Thermoelectric cooling in greenhouses: Implications for small-holder production
(1) Lynbrook High School, San Jose, California, (2) Soil and Crop Sciences Field, School of Integrative Plant Sciences, Cornell University, Ithaca, New Yorkhttps://doi.org/10.59720/22-055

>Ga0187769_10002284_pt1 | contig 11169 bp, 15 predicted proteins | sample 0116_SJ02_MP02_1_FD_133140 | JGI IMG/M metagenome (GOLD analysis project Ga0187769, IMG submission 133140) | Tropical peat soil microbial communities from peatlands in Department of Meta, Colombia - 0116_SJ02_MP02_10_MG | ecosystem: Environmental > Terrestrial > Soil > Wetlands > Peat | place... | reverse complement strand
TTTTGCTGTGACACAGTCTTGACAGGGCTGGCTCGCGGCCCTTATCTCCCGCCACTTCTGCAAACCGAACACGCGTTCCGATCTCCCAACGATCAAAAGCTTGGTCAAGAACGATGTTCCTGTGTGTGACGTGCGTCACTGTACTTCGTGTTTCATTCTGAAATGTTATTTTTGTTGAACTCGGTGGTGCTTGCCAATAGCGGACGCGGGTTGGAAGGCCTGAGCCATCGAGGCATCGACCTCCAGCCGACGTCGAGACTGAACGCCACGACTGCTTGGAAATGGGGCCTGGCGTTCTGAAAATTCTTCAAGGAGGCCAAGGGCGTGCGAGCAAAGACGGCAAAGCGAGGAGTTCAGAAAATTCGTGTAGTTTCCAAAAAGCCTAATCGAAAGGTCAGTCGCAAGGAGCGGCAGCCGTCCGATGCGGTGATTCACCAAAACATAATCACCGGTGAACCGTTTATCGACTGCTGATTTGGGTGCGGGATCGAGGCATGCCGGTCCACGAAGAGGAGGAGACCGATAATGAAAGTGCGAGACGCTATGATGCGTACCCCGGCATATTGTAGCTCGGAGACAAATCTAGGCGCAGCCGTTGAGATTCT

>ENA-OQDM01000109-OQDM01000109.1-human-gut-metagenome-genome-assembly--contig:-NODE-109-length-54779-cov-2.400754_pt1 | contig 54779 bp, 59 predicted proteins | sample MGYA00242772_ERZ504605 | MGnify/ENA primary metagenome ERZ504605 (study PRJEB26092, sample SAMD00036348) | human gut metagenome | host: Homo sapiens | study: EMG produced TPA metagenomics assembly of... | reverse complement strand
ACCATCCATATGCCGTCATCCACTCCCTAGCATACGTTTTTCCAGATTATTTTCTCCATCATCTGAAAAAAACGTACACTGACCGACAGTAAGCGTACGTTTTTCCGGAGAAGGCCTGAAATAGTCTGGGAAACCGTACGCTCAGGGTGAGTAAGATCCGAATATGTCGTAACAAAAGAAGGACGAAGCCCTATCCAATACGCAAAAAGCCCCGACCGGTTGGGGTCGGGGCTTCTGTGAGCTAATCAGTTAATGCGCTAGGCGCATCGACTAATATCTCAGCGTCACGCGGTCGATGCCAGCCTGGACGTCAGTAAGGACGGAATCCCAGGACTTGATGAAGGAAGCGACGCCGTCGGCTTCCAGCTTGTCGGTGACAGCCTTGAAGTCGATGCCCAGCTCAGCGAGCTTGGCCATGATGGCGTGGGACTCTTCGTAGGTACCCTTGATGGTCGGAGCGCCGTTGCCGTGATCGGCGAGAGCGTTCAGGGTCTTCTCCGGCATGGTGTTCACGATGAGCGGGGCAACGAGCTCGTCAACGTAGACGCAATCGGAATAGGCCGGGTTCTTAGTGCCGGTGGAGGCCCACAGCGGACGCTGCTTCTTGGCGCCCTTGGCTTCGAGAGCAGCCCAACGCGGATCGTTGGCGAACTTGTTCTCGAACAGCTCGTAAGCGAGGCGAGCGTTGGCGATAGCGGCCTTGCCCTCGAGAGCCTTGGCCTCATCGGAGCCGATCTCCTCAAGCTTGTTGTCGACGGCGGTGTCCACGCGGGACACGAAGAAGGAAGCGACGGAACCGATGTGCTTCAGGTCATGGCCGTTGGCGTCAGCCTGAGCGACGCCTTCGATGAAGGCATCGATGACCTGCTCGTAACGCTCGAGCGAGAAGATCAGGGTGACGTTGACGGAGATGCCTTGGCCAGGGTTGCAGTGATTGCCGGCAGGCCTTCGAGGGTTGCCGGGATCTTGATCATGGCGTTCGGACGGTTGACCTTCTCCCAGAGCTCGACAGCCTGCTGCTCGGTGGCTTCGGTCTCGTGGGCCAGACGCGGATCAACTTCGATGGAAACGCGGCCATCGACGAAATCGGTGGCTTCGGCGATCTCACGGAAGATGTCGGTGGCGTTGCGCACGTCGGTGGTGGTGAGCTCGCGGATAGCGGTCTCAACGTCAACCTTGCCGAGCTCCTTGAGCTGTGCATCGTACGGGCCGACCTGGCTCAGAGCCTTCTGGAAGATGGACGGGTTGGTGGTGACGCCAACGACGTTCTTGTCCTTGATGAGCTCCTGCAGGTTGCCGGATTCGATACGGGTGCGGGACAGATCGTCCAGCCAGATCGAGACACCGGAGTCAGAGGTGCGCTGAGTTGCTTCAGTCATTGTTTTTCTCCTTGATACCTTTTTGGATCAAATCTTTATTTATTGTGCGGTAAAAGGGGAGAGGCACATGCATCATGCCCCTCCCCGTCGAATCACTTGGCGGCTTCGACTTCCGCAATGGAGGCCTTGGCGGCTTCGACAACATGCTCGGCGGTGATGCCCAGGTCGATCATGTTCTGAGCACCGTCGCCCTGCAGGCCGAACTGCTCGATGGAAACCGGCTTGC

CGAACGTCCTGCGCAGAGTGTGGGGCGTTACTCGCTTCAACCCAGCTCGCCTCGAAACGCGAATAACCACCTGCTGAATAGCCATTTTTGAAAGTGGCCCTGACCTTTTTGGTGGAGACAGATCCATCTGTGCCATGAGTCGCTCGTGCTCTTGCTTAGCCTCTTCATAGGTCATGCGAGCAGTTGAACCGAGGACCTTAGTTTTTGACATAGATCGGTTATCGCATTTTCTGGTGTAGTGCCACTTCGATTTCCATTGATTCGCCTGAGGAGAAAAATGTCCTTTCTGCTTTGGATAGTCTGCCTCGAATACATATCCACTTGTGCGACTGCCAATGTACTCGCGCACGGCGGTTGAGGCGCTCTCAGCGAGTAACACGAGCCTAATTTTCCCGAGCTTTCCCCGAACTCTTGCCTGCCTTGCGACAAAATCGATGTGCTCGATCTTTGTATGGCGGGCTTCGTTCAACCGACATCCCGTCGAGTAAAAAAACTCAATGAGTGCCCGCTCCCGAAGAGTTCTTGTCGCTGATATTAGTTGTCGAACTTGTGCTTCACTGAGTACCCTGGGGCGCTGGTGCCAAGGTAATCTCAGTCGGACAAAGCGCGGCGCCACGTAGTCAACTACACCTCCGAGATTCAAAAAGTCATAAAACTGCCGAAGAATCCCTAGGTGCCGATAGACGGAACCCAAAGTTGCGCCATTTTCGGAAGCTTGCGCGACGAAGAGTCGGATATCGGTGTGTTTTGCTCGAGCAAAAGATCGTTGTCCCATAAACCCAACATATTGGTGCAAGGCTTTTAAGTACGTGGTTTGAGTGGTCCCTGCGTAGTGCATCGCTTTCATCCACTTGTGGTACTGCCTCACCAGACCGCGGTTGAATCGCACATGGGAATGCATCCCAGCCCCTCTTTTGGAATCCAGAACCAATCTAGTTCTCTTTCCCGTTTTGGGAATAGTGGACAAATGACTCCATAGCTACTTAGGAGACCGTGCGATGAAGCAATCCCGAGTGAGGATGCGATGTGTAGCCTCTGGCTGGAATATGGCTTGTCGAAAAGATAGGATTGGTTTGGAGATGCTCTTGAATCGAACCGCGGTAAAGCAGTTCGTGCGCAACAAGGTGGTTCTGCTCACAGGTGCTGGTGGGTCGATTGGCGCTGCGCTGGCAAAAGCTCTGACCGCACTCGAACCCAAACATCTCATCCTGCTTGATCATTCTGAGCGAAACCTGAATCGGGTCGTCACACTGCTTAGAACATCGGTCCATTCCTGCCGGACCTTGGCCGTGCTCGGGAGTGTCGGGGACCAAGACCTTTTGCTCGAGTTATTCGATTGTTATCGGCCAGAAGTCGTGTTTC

Greenhouses protect plants year-round by creating controlled microclimates that rely on environmental control systems to regulate temperature, carbon dioxide, humidity, and other environmental factors. However, even with such systems in place, farmers and greenhouse operators face difficulties in managing humidity and temperature. The cost to buy, install, run, and maintain such systems is also a limiting factor for small-holder farmers who need to control their indoor growing spaces. Controlling humidity and temperature in a greenhouse is vital for plant growth as it limits pests and prevents the spread of fungal diseases and root rot. In this paper, we present the development and testing of the Dehumidification Device, a thermoelectric cooling and drying system developed from low-cost, market-available technology, designed to improve temperature and humidity management practices in greenhouse systems while increasing economic accessibility to such systems. To test the efficiency of the thermoelectric cooling system, the Dehumidification Device was placed in one of two identical greenhouses. The internal temperature and relative humidity in each greenhouse were recorded every 30 minutes during a 150-minute experimental period for seven days. The data revealed that the presence of the Dehumidification Device was statistically significant, improving temperature by 2.71°C and humidity by 14% during the 150-minute period. Thus, we were able to show the potential for thermoelectric cooling to support the greenhouse industry in managing humidity and help ease greenhouse management. The low-cost and accessible materials used to create the device illustrate the positive implications for assisting local, small-holder practices.